The Philosophic Roots of the Paris Agreement Part IV: Conservationism

Previous posts in this series have linked the philosophical roots of the global climate-change movement to the doctrines of Deep Ecology (optimal, fragile, sacrosanct nature) and Malthusianism (the people problem). A third sister intellectual/activist movement is conservationism, or less-is-more as a physical (versus economic) imperative.[1]

Nonuse or less use for its own sake is different and beyond self-interested, voluntary conservation, or market-based efficiency, wherein cost-minimization/profit-maximization by the economic actor reduces usage. In personal situations, it generally is an affordability decision to not buy; in business settings, it is paring inputs (reducing cost) for a desired, given output.

Unlike natural conservation, conservationism is thus about personal sacrifice (going without) and government intervention to reduce energy production or usage.

Market-based Conservation (Efficiency)

Less-is-more conservationism can be contrasted with more-from-less/less-to-more conservation. The history of the energy industry is replete with examples of increasing energy efficiency without the heavy hand of government.

“Today the [wellhead petroleum] conservation movement is led by sober business men and is based on the cold calculations of the engineers,” wrote resource economist Erich Zimmermann in 1933. “Conservation, no longer viewed as a political issue, has become a business proposition” (Zimmerman, p. 784).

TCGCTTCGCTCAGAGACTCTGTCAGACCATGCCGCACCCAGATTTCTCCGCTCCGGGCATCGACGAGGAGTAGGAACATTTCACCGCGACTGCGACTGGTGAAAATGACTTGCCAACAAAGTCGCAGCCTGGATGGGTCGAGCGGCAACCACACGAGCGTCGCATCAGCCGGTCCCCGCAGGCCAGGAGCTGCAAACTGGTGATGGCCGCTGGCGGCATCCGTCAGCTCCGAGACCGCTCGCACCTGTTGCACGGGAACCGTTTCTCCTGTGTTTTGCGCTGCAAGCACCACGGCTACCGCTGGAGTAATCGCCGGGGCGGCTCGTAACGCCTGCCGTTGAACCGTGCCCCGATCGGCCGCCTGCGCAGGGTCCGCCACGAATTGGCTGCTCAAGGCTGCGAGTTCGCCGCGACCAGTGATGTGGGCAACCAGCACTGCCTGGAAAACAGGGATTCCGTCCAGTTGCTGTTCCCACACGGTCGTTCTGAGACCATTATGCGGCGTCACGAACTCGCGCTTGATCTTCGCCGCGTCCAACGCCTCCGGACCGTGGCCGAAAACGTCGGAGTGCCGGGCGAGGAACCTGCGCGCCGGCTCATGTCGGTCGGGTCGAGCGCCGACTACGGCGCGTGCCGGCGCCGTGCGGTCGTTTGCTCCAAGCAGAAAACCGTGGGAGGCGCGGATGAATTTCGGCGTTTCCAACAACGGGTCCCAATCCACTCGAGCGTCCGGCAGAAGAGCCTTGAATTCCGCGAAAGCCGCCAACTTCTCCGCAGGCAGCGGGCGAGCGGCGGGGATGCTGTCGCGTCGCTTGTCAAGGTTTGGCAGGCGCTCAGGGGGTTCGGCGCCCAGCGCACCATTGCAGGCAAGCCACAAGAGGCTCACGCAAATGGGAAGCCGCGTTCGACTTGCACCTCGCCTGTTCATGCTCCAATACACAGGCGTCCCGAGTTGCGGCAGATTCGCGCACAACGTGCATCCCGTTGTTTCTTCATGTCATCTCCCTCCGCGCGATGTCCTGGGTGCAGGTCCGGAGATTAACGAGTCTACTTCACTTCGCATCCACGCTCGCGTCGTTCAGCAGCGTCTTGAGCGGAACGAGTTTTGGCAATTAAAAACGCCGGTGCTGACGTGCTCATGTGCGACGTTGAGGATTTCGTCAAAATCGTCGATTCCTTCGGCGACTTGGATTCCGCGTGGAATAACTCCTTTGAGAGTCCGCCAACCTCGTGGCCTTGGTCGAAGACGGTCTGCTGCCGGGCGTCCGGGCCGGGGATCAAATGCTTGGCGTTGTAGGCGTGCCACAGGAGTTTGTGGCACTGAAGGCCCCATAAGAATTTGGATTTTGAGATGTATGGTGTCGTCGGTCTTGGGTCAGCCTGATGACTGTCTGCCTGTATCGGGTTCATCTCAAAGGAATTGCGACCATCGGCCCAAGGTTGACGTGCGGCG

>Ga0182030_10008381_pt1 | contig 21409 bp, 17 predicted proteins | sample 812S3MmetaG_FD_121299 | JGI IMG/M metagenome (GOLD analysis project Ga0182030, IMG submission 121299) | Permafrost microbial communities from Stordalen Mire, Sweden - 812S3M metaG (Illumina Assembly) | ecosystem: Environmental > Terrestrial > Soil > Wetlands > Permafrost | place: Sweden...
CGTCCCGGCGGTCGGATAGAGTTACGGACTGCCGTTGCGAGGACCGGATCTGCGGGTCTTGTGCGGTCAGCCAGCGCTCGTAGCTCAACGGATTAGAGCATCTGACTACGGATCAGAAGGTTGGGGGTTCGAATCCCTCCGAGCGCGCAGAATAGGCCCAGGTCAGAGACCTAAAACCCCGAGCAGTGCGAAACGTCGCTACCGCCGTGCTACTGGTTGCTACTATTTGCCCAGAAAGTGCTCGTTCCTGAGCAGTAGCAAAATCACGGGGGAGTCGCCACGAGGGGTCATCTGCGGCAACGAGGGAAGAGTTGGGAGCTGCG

Turning to electricity, the natural evolution of business efficiency can be appreciated in terms of how much coal is  required to generate a kilowatt hour of electricity. At Samuel Insull’s Commonwealth Edison Company in Chicago, for example, new power plants required the following pounds of coal to produce one kilowatt hour of electricity: 1888 (12 pounds), 1894 (6 pounds), 1903 (2.5 pounds), 1921 (1.8 pounds), and 1924 (1.5 pounds) (Bradley 2011, 483). That progress has continued. Approximately a pound of coal now is required per kWh in electric generation, and this efficiency can be expected to increase in the next decades.

From Conservation to Conservationism

The (Malthusian) fear of mineral energy depletion inspired conservationism, an “ism” predicated on the belief that less energy consumption is good per se. Such a policy was rejected in the 19th century by the father of energy economics, W. S. Jevons. He feared that freezing coal usage meant that “Britain should be stationary and lasting as she was, rather than of growing and world-wide influence as she is” (Bradley, 2009, p. 242).